The last time we saw Kamala Khan, she saved a girl from drowning – but she was also confused about her new powers and got grounded by her parents. In this month’s issue she’s still trying to make sense of everything, and I continue to be impressed with this series. G. Willow Wilson is doing an amazing job. In the beginning people may have referred to Kamala’s heritage as a ‘publicity stunt’, but with stereotypes aplenty in our media it’s nice to see a series that’s doing something different. Kamala isn’t another stereotype; she feels real, and that makes her relatable for the readers.
The best thing about Ms. Marvel #3 was that it didn’t feel rushed. It shows more of Kamala’s journey from a confused teenager to her acceptance of her new found powers. Everything is depicted in its proper time, and the art is amazing, with visual gags everywhere. Readers also see her looking for someone to confide in, though Kamala’s friend Nakia doesn’t understand. Every superhero needs someone they can talk to, though, and Kamala finds herself thinking that Bruno would understand what she’s going through – the problem is that she isn’t speaking with him at the moment, because he told her parents about the party she attended.
Although no major villain was introduced in this issue, I’m fine with Kamala fighting street level criminals until she gains more experience. Not every superhero needs to battle powerful organizations as soon as their powers emerge, and I’m more interested in seeing her learn how to control these new powers and fully accept her destiny, rather than delving into ‘which villain will I fight this issue’ story lines right away. Her powers are depicted in a very interesting way, as they appear to include more than just increasing or decreasing the size of her body. One of the best panels was the one in which Kamala tried to change her appearance into Taylor Swift and ended up looking like her own mother instead.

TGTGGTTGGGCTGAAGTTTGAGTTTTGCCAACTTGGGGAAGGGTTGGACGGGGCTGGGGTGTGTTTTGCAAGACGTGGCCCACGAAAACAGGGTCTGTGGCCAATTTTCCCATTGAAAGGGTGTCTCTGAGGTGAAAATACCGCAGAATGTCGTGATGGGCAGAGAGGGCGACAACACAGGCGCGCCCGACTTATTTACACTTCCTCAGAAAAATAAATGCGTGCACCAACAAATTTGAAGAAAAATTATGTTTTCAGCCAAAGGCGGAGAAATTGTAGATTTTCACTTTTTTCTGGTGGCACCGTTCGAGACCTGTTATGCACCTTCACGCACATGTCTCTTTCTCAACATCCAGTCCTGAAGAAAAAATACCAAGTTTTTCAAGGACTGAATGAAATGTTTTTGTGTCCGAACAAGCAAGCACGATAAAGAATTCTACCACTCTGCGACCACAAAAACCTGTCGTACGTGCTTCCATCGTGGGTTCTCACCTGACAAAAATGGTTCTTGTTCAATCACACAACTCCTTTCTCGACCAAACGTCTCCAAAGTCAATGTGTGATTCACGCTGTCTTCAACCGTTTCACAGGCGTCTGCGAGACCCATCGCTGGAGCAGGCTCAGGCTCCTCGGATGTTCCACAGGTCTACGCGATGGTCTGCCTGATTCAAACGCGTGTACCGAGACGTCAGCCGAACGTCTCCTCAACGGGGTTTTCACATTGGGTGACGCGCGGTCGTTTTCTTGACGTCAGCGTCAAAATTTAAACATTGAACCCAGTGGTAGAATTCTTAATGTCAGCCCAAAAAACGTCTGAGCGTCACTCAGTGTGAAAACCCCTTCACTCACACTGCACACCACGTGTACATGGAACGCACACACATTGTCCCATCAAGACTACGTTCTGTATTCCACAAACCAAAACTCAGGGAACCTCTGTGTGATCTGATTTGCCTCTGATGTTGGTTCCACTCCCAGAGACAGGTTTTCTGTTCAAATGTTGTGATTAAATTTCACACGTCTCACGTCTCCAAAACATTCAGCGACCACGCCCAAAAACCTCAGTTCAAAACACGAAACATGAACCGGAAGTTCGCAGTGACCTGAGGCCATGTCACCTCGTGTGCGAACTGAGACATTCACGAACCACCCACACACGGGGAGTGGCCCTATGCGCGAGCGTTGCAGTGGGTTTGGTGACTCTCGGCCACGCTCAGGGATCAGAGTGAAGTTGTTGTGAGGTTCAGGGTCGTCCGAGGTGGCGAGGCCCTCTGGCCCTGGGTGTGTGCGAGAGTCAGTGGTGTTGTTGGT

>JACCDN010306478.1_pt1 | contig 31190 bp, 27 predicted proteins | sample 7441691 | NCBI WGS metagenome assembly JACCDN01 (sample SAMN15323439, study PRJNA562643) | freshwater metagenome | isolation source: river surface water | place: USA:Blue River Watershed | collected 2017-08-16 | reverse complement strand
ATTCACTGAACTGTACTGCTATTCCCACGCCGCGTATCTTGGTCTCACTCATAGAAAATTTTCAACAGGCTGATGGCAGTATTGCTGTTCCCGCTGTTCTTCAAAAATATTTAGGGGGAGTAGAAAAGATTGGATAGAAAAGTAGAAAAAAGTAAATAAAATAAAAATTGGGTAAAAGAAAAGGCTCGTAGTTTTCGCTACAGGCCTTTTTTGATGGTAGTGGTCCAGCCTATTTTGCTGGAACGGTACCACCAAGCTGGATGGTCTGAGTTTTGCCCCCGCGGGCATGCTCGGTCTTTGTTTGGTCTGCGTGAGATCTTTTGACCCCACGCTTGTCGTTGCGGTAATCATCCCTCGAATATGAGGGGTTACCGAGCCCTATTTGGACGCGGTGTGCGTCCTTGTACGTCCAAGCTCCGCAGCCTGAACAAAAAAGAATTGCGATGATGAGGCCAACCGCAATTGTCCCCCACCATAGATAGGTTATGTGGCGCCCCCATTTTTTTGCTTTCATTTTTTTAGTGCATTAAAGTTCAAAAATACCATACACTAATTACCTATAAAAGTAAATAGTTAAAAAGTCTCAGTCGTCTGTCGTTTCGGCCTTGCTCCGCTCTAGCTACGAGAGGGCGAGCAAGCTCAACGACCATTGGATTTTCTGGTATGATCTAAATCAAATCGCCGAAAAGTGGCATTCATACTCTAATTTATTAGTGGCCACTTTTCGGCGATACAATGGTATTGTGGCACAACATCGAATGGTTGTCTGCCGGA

Her religion was also touched upon in this issue. She isn’t the kind of girl to blindly follow her faith; considering the type of character she is, she has logical questions. All of this was handled quite well and I didn’t find anything offensive. There’s also a sense of humor throughout the story, and I think that helped with portraying issues regarding faith in a comic book.
As for the end of Ms. Marvel #3 – it certainly surprised me. I know fighting crime can be dangerous but I was not expecting Kamala to get shot. Can shape-shifters heal? I know Mystique from the X-Men has regenerative abilities, so hopefully Kamala has a similar power.
Additionally, in this issue Bruno’s brother referred to someone named ‘The Inventor’. Perhaps that guy – or girl – will be Kamala’s nemesis?
What did you think about the issue? Have you started reading these highly enjoyable comics yet? Please share in the comments!
Farid has a Double Masters in Psychology and Biotechnology as well as an M.Phil in Molecular Genetics. He is the author of numerous books including Missing in Somerville, and The Game Master of Somerville. He gives us insight into comics, books, TV shows, anime/manga, video games, and movies.
Read our before commenting.
Do not copy our content in whole to other websites. Linkbacks are encouraged.
Copyright © The Geekiary